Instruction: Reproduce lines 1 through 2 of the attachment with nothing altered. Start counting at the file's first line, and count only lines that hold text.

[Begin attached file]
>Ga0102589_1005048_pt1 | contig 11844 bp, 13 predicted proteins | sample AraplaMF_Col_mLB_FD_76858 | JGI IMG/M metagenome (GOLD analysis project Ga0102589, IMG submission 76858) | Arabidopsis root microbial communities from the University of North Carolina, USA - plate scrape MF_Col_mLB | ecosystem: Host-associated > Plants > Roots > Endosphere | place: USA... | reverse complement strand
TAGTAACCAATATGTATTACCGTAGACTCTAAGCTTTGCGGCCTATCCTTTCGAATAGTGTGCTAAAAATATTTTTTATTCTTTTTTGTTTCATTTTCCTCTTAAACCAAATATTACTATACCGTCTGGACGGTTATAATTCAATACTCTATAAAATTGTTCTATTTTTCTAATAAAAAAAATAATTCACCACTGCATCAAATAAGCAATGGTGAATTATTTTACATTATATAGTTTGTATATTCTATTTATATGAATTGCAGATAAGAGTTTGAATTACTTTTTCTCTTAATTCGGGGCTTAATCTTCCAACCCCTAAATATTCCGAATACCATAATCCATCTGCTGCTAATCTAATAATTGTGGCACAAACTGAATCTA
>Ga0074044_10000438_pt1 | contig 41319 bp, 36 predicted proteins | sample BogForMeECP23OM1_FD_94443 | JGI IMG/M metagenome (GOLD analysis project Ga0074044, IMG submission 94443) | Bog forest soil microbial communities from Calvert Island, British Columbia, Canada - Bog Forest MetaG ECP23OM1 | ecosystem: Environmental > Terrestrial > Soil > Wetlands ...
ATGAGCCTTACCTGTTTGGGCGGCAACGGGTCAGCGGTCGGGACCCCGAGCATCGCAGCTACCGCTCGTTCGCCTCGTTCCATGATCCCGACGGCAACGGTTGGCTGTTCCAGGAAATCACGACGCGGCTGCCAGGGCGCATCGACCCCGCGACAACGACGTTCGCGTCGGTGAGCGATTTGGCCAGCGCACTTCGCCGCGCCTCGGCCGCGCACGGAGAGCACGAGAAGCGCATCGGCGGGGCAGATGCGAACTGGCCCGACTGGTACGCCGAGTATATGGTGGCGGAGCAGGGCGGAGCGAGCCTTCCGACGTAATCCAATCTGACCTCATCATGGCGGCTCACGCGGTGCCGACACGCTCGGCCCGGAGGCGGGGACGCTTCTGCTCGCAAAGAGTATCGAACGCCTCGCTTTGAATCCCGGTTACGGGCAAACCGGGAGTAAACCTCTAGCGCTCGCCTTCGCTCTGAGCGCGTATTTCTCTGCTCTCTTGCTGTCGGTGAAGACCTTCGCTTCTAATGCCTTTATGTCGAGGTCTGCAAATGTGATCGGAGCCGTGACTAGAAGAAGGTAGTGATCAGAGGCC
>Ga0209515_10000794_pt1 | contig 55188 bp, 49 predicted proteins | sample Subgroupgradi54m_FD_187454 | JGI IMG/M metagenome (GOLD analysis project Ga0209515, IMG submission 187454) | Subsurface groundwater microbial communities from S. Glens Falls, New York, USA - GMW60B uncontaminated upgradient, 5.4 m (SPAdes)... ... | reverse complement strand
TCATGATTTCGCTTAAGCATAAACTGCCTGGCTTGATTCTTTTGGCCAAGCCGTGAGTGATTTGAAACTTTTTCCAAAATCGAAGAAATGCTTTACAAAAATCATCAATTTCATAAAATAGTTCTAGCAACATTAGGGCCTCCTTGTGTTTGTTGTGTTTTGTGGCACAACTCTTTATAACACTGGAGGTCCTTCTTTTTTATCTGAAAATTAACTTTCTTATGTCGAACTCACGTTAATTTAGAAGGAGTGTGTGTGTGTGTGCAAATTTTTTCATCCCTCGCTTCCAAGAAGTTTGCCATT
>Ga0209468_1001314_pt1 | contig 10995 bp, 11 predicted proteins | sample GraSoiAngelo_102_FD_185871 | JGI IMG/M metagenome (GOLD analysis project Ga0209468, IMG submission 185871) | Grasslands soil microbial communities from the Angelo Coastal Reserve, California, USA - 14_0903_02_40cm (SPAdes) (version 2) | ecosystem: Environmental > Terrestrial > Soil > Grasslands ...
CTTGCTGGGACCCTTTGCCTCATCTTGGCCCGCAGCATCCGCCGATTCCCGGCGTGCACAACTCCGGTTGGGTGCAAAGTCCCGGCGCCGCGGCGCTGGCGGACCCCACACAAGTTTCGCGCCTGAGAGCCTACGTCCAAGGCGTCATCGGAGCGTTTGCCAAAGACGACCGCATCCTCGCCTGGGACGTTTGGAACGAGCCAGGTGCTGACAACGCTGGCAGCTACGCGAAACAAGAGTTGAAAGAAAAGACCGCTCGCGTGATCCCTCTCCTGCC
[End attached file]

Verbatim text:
>Ga0102589_1005048_pt1 | contig 11844 bp, 13 predicted proteins | sample AraplaMF_Col_mLB_FD_76858 | JGI IMG/M metagenome (GOLD analysis project Ga0102589, IMG submission 76858) | Arabidopsis root microbial communities from the University of North Carolina, USA - plate scrape MF_Col_mLB | ecosystem: Host-associated > Plants > Roots > Endosphere | place: USA... | reverse complement strand
TAGTAACCAATATGTATTACCGTAGACTCTAAGCTTTGCGGCCTATCCTTTCGAATAGTGTGCTAAAAATATTTTTTATTCTTTTTTGTTTCATTTTCCTCTTAAACCAAATATTACTATACCGTCTGGACGGTTATAATTCAATACTCTATAAAATTGTTCTATTTTTCTAATAAAAAAAATAATTCACCACTGCATCAAATAAGCAATGGTGAATTATTTTACATTATATAGTTTGTATATTCTATTTATATGAATTGCAGATAAGAGTTTGAATTACTTTTTCTCTTAATTCGGGGCTTAATCTTCCAACCCCTAAATATTCCGAATACCATAATCCATCTGCTGCTAATCTAATAATTGTGGCACAAACTGAATCTA